The unmasking of Nuo

Updated: 2016-11-07 14:56

By Chen Nan(China Daily USA)

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A Beijing dance show takes inspiration from a dying folk opera. Chen Nan reports.

In a rehearsal room of Beijing Dance Academy, which is full of young dancers, Luo Huiwu draws all the attention.

Luo, 77, walks slowly toward the center of a stage and starts chanting. The dancers behind him bow their heads and he does as well.

The ritual, which Luo has practiced for the past 50 years, is part of the new dance drama Nuo Emotion.

It will be staged in Beijing on Monday.

 The unmasking of Nuo

Nuo Emotion, produced by Beijing Dance Academy, combines contemporary dance moves with elements of ancient Nuo Opera. Photos by Zou Hong / China Daily

The piece, which is being produced by the academy, combines contemporary dance moves with elements of Nuo - a popular folk opera in China's south and east.

Luo is from Shiyou, a village in Nanfeng county, Jiangxi province, where the Nanfeng Nuo Opera Troupe is based. He is the oldest performer in his troupe.

"In the beginning and at the end of a show, I sing the lyrics. They are prayers for good things, such as fortune, happiness and health. The singing is performed in an ancient Jiangxi dialect that doesn't have a written form," says Luo.

He started learning the opera in his early 20s.

"We also sing for the past Nuo performers, showing our gratitude to them for teaching us."

In the upcoming show, seven other members of his troupe will also perform.

Nuo was once widely performed in olden-day China when people wanted to pray for nature's mercy to stop disasters and the spread of diseases or for good harvests and longevity.

Originating in the 16th century as a form of totem worship, Nuo drew some references from Taoism later. Performers wear heavy costumes and thick masks that symbolize many gods.

Guo Lei, head of the Beijing Dance Academy, is directing the dance drama.

Also a native of Jiangxi, Guo grew up watching Nuo Opera.

"As a child I was scared of the masks. But as I grew older, it became fun to watch such performances," recalls Guo.

Many of the masks are made of wood.

In 2013, when Guo and the academy's dancers went to ArtsCross, a major annual intercultural project in London, they did a Nuo performance, which got good feedback from the audience.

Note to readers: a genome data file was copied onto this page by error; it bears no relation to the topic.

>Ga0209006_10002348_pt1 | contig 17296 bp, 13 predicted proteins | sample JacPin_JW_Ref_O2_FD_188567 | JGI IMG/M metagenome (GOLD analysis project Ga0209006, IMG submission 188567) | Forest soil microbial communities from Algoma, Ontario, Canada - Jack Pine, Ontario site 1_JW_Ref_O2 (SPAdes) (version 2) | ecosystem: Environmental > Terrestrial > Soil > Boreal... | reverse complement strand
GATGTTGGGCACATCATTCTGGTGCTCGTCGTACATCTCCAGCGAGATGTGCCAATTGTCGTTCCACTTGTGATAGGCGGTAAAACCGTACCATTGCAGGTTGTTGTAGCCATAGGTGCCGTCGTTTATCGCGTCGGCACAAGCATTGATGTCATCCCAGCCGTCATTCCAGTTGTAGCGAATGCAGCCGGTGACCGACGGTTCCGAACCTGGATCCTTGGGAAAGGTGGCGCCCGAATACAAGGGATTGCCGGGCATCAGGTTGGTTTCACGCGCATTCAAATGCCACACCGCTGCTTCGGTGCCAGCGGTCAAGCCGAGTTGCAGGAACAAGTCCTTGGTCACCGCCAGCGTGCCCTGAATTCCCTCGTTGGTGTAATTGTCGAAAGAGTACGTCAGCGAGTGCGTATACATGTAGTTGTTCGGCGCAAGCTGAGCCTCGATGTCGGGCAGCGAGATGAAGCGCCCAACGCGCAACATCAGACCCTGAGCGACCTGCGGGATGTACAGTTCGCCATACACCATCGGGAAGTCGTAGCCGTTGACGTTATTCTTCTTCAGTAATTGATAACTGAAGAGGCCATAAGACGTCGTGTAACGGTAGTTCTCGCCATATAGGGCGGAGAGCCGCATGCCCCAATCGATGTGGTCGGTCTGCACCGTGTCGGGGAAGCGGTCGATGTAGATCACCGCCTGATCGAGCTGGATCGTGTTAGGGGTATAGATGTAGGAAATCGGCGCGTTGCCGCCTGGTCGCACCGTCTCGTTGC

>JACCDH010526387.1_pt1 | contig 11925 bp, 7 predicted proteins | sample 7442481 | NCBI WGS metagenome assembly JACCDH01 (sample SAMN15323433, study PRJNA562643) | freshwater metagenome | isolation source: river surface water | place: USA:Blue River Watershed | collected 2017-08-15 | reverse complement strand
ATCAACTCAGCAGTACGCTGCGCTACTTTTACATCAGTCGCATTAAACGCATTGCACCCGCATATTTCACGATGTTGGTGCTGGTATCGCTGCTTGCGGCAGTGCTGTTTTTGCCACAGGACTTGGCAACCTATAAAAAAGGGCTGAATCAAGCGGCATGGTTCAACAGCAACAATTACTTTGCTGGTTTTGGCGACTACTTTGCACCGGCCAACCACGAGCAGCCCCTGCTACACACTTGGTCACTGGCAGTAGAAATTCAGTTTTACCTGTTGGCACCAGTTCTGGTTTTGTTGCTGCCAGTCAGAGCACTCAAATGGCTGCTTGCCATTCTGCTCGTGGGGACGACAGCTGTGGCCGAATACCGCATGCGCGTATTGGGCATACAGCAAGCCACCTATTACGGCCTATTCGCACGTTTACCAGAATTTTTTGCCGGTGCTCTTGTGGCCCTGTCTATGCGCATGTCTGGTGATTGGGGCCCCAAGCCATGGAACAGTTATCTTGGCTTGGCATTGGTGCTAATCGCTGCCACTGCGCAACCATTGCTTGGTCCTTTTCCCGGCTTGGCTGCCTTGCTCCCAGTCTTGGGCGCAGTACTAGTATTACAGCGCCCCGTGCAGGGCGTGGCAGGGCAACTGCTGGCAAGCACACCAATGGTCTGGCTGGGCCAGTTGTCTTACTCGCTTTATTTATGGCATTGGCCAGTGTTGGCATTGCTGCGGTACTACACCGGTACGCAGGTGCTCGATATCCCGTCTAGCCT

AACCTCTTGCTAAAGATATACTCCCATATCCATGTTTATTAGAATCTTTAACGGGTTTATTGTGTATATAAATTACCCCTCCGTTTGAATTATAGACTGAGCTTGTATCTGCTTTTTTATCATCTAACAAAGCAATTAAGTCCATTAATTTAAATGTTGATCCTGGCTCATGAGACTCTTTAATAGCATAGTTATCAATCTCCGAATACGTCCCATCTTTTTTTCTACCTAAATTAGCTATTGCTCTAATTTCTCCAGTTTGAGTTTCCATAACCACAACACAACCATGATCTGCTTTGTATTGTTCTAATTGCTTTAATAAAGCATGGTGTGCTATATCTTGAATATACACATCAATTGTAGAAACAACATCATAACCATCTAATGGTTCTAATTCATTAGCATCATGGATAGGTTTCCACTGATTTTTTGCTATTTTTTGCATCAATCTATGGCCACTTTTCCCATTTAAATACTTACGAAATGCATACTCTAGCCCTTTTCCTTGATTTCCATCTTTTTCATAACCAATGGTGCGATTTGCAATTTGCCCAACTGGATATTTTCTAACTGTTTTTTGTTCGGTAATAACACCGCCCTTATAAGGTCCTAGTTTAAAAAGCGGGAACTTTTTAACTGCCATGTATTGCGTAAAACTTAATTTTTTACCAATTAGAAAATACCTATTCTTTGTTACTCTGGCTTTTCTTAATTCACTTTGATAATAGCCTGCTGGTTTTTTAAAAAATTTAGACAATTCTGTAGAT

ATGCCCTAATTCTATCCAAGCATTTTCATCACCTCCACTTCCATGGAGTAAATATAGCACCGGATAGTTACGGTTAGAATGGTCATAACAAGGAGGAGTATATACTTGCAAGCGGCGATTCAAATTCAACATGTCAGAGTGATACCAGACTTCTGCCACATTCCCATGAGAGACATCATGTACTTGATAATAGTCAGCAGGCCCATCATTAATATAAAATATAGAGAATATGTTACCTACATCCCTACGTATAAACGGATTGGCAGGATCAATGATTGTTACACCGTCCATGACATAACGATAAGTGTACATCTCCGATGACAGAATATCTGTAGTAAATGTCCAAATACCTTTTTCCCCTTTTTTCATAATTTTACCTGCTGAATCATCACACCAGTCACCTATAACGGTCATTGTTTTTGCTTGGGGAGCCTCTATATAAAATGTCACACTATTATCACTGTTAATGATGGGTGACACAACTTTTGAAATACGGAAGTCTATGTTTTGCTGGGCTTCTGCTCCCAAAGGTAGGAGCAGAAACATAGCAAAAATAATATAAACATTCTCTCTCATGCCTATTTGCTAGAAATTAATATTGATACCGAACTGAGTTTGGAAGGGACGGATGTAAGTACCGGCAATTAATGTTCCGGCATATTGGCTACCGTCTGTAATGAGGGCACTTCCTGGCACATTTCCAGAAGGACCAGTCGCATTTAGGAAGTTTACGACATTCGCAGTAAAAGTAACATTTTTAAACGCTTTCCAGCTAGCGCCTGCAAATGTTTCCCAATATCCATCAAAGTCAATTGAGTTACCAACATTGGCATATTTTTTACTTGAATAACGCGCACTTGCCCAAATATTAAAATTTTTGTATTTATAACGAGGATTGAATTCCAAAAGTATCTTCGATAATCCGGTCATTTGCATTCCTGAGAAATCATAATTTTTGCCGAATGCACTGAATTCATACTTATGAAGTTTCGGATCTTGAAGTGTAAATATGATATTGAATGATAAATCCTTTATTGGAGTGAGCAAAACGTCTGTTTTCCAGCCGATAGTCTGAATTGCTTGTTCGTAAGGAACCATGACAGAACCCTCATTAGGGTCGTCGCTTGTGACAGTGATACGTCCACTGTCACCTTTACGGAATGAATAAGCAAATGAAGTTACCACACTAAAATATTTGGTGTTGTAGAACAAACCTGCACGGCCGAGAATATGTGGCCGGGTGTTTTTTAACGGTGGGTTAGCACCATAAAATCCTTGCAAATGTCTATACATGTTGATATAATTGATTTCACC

"People kept on asking us what the masks are about and what the dances mean," says Guo. "Not just the audience, but also our young dancers - they are very curious about Nuo."

Many young Chinese don't know about this culture, mostly because it is dying today.

After the show in London, Guo took the students to his hometown to explain more about the opera.

In the past three years, they have visited Nanfeng a few times and spent months with the dancers of the Nanfeng Nuo Opera Troupe.

That's how the academy's association with Luo developed.

Guo says the folk tradition that has evolved over thousands of years has been passed down generations.

A Nuo performance can last for days with the practitioners telling folk tales through chants, songs or dance.

Nanfeng is known for Nuo dance. When the performers put on the masks, they don't talk or sing during dancing in reverence of the gods. The instruments accompanying the dance are drums and gongs.

The academy's dancers were amazed by the art form when they visited Shiyou village, says Wu Shuai, executive director of Nuo Emotion. All the villagers and people from nearby gathered at a temple, which was built in 1781 for the gods of Nuo. Some families had even invited the troupe to perform at their homes.

"We only have eight people in the troupe and we danced 24 hours during the Spring Festival," says troupe director and village head, Ye Genming.

The 49-year-old started to learn Nuo as a teenager. He says the tradition of inviting Nuo troupes to perform at people's homes goes back to the Ming Dynasty (1368-1644).

How to pass on the ancient tradition is a serious issue for Ye. When he first started as a Nuo performer in the 1980s, there were more than 100 Nuo troupes in Nanfeng. Only a few are left.

To save the old art, Ye opened a school to train young enthusiasts in 2006. It has trained 60 students.

"Fewer young people are learning it because they are more attracted to modern things," says Ye. "But we are still trying to preserve the culture of Nuo."

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The unmasking of Nuo

(China Daily USA 11/07/2016 page7)